“Time heals all wounds.” Umm, that’s nonsense. So is “Tis better to have loved and lost than never to have loved at all,”“There are lots of fish in the sea,” and all the other inane things people say to you when you are suffering through a divorce, looking for solace and grieving.
People mean well, I think. They just don’t know what to say so they attempt to say something that in a nutshell means, “Get over it because you are making ME feel awkward. So get happy, ok?”
Well, their best wishes are nice, but it’s not going to happen. You know why? It’s not about them. Going through divorce is one of the most traumatic things you will ever go through (I realize I’m preaching and singing to the choir here) and the pain associated with the end of your relationship cannot be summed up in a catchy phrase or old cliché. It’s not something you “get over” (actually stop using that language, you don’t “get over it” at all.) It’s a healing and growing process, with steps to it, and it takes time.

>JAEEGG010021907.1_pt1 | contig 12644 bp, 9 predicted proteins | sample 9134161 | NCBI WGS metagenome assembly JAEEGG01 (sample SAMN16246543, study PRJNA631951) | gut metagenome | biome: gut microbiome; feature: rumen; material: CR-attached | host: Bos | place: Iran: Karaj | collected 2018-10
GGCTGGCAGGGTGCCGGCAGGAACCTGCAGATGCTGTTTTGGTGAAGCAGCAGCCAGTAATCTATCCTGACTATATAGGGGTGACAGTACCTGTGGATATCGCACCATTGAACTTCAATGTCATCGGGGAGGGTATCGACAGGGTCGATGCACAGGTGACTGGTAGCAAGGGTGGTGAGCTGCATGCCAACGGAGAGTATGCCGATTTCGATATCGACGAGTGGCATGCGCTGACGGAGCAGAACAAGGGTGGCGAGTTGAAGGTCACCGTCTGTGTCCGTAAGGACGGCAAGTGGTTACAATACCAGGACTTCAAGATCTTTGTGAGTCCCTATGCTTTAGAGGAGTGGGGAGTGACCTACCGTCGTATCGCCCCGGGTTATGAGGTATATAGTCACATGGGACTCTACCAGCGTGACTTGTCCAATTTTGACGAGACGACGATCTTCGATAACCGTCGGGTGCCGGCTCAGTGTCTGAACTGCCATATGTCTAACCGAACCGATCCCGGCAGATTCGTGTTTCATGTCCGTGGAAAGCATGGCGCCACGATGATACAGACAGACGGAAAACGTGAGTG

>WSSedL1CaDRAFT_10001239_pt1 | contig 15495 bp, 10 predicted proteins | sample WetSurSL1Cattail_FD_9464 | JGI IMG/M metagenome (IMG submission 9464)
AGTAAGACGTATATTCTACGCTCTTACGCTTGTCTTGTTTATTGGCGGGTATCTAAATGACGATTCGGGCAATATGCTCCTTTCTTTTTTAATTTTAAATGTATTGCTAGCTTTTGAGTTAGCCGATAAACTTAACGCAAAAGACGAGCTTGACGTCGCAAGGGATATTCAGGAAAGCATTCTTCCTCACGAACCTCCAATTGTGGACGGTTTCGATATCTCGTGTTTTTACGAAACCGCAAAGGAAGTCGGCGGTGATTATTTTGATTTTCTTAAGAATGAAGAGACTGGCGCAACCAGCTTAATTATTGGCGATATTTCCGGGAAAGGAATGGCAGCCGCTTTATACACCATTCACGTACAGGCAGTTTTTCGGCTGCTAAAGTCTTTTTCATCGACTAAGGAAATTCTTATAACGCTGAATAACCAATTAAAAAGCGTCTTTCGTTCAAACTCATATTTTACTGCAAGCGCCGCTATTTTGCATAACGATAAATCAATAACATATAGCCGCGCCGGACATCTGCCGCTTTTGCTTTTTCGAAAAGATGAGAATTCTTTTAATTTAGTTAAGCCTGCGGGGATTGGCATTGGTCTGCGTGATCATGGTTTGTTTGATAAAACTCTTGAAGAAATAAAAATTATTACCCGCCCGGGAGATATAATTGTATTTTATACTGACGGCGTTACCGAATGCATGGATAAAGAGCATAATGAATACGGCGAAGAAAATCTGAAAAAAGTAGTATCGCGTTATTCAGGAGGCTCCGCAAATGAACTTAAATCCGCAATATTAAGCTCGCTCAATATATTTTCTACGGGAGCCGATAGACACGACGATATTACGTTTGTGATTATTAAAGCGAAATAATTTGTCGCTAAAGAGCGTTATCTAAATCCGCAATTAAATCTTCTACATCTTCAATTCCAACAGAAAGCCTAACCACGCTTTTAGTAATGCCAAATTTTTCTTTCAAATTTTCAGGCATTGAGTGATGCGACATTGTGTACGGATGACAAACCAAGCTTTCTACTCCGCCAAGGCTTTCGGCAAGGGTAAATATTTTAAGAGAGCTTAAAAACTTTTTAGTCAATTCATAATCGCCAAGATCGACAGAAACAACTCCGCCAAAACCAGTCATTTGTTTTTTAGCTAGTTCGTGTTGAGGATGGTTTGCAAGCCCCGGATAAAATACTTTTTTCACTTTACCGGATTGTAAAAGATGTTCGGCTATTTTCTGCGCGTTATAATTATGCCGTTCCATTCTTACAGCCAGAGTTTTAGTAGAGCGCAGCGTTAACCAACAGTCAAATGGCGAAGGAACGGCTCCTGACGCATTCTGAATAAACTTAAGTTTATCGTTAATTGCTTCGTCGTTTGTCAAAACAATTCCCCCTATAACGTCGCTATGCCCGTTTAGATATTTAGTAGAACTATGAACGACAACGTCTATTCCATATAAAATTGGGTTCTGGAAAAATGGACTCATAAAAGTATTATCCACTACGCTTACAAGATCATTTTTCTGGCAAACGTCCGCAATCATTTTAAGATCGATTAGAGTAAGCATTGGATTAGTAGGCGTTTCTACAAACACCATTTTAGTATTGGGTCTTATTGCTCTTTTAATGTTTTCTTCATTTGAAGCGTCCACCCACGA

When your marriage died, whether it was a sudden explosion or it slowly withered on the vine – there went all the hopes and dreams you had for your future, right? You probably got married thinking that you’d retire together and enter your golden years, traveling the world funded by your cushy retirement and spoiling your grandkids. But instead, here you are, empty fisted and wondering what the hell happened. As if that’s not bad enough, the loss of those idyllic dreams isn’t even the most painful part. No, what you miss the most are the little, seemingly ordinary things, the things you took for granted, your daily life, your:
- Best friend, your soul mate, your companion, your bedmate
- Your laughs, joy and connection to your in-laws, his family and “his” friends
- Family rituals, routines, and doing your best to parent together
- Home, the one you thoughtfully and lovingly decorated for everyone
- Resolute knowledge that before now, your kid didn’t come from a broken home (that’s such an awful expression, isn’t it?)
- Couple friends (it’s gotten too awkward hasn’t it?)
- Financial security of knowing you had a partner, come good times or bad (now what?)